Link to Facebook Event Information

The following letter and a supplemental packet of supportive information (see NEIS Literature page for some of these) was submitted by U.S. mail and e-mail to the entire Illinois Delegation to Congress today, urging them to oppose the re-start of the Yucca Mt. site, and “centralized interim storage” (CIS) of reactor spent fuel. NEIS urged instead that Congress support the use of “hardened on-site storage” (HOSS) of reactor spent fuel, and get on with a legitimately scientific investigation for a permanent deep-geologic disposal facility for the wastes.

Legislation (H.R.3053) supporting Yucca and CIS is expected to be voted on in the House in early October. (See Action Alert of 9/21/17 below).

The Letter:

23 September, 2017

TO: Illinois Congressional Delegation

RE: proposed legislation on Yucca Mt. and “Centralized Interim Storage” (CIS) of High-Level Radioactive Waste (HLRW)

Greetings,

We hope that this letter finds you well.

By all recent news accounts and objective measures, the Nuclear Age as we knew it is coming to an end. In its place we are entering the “Age of Decommissioning.” This is the period where reactors close and are torn down, and both they and the wastes they have produced and accumulated for decades must be dealt with and kept sequestered from the environment for as much as thousands of years.

For a variety of reasons – mostly political, and many pre-dating the years of Harry Reid and Barack Obama – society has prepared poorly for The Age of Decommissioning. Utilities try to dodge the inevitable closure of reactors by seeking government bailouts to prop up failing reactors. Agencies charged with protecting the public and the environment enact faulty or inadequate regulations, or fail to enforce the good ones. And, the short term needs of Congressional election cycles long past have left the enormous nuclear structure with literally no “bathroom.” And now, the debt collector is at the Nation’s door.

With the Nation’s nose very close to the fan blades, Congress now scrambles to “take swift action” on complex, serious problems that have been left to fester for decades. But, speed of action is not what is needed. This is not a movie set, where you get multiple takes to “get it right.” We will only have one opportunity to get right the choices we must make on reactor decommissioning and nuclear waste disposal that will properly protect the public and the environment.

Because of this reality, we urge you to reject the flawed, facile responses to the Nation’s radioactive waste problem found in H.R.3053 – the ‘‘Nuclear Waste Policy Amendments Act of 2017’’.

Specifically, we urge you to 1.) reject the re-start of the flawed Yucca Mt. site in Nevada; and 2.) reject the implementation of “centralized interim storage” (CIS) facilities for spent-fuel from reactors.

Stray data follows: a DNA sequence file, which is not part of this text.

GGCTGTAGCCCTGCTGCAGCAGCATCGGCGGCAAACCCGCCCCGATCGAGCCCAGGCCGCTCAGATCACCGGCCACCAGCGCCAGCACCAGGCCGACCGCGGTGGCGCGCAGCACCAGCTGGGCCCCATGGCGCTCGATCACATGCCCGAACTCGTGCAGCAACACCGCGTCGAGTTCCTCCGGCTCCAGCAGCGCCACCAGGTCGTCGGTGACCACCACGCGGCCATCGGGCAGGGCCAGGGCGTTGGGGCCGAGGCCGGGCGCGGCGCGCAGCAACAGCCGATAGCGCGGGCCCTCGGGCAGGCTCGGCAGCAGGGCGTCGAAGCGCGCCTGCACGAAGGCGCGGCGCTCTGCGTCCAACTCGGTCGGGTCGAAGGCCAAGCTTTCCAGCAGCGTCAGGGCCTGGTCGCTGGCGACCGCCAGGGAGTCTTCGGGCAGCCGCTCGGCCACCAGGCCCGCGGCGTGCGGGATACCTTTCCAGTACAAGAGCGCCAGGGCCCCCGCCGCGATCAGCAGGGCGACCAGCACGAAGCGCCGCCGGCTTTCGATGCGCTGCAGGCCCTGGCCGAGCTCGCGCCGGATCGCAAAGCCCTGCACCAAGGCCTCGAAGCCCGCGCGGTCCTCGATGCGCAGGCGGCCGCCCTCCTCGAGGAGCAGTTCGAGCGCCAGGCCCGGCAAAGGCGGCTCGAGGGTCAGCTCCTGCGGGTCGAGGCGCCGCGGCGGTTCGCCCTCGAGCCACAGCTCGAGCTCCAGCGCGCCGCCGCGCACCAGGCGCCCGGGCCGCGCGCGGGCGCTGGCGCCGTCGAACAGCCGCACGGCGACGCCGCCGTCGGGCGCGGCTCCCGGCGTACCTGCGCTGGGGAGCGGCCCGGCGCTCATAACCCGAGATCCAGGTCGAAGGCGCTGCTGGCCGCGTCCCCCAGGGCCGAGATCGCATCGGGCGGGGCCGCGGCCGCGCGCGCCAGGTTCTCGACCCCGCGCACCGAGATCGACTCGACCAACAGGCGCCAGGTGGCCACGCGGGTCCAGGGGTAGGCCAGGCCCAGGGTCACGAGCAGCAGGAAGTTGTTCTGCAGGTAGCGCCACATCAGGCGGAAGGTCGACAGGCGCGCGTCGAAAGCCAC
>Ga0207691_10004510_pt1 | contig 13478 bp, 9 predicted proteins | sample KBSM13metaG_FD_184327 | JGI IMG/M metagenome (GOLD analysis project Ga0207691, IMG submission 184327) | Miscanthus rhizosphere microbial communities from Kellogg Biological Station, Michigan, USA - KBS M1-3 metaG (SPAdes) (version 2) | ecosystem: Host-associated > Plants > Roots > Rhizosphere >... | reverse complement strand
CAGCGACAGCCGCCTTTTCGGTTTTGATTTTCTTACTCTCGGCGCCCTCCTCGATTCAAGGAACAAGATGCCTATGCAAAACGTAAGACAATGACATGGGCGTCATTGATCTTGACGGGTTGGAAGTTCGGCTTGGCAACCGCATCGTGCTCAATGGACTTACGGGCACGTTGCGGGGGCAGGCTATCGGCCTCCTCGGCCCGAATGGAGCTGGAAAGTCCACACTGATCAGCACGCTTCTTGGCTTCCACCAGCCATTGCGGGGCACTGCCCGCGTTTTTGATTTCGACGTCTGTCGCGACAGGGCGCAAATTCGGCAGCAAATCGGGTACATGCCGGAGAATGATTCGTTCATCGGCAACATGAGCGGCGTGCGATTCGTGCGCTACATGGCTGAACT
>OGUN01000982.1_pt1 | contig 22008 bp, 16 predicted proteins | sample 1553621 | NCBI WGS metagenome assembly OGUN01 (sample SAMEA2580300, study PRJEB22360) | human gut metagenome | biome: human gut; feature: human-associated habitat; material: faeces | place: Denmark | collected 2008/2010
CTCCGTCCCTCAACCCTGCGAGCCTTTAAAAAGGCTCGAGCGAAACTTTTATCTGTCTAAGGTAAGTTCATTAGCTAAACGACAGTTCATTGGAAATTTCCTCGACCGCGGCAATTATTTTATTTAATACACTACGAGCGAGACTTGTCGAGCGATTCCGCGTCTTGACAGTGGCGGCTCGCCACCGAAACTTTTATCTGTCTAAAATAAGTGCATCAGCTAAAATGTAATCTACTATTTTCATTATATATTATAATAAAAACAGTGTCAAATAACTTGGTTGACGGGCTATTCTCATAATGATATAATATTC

We instead ask you to advocate for 1.) the use of “hardened on-site storage” (HOSS) of reactor spent-fuel in enhanced enclosures at reactor sites, while 2.) the initiation and completion of a genuinely science-based search for a permanent deep geologic HLRW repository, one where the science comes first and is thorough, before Congress and the President make the final selection, and where the historic petty politics of the last 35 years will stand down and permit that kind of search to proceed.

We provide you with short background pieces that illustrate the many flaws and undesirability of engaging in CIS or a Yucca Mt. re-start; and the positive attributes of the viable alternative HOSS proposal for handling HLRW.

We are available to discuss these issues in greater detail with you and your staff; and can provide you with contact information for experts of national and international renown in the fields of radioactive waste storage, transport and disposal.

NEIS has followed this issue since 1982, when the Nuclear Waste Policy Act first passed. We recognize that Illinois, with its 11 operating and 3 closed reactors, and the Nation’s only HLRW storage facility, is the 10th largest nuclear power in the world (just behind the UK and Ukraine). We recognize that the 10,000+ tons of HLRW generated by Exelon Corporation’s reactors is the largest inventory in the U.S. The easy choice would be for us to become NIMBY’s and clamor to have this headache removed ASAP, to somebody else’s backyard.

However, this is not about “easy” choices – it’s about making the right choice the first time. We cannot support inadequate plans made more out of political expedience than sound science and environmental responsibility.